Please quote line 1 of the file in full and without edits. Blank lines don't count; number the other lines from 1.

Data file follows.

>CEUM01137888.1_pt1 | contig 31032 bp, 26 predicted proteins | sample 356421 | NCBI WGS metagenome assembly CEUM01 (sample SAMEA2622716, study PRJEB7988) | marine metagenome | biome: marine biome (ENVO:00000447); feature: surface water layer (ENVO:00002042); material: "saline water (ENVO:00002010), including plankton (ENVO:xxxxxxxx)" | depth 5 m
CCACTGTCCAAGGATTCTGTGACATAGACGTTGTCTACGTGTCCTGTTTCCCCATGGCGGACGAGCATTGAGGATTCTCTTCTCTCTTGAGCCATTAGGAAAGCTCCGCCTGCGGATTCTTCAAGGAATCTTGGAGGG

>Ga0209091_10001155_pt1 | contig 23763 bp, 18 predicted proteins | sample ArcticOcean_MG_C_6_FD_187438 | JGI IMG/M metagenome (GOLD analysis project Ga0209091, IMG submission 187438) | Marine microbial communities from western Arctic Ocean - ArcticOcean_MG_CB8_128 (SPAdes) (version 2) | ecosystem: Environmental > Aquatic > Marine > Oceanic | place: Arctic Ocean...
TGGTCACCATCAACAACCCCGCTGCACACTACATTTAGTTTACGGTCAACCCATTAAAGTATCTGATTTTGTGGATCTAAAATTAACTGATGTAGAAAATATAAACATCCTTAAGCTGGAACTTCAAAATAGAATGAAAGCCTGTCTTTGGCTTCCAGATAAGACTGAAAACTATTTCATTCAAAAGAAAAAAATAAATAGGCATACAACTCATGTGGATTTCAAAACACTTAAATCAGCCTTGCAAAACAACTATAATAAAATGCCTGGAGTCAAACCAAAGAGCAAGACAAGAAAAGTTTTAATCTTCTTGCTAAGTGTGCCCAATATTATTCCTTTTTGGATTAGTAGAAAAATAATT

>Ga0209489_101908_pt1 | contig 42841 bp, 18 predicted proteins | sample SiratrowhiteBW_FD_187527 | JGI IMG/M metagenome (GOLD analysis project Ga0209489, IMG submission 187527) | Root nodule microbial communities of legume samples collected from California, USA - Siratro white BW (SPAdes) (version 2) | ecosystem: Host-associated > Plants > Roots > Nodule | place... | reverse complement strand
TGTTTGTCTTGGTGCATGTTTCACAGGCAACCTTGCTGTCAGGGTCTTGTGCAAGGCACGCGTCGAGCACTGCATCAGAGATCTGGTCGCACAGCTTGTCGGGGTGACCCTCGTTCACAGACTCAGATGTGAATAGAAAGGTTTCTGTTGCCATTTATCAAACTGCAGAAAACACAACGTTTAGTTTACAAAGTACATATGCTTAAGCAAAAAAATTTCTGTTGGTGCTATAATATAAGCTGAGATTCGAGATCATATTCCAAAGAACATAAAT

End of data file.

>CEUM01137888.1_pt1 | contig 31032 bp, 26 predicted proteins | sample 356421 | NCBI WGS metagenome assembly CEUM01 (sample SAMEA2622716, study PRJEB7988) | marine metagenome | biome: marine biome (ENVO:00000447); feature: surface water layer (ENVO:00002042); material: "saline water (ENVO:00002010), including plankton (ENVO:xxxxxxxx)" | depth 5 m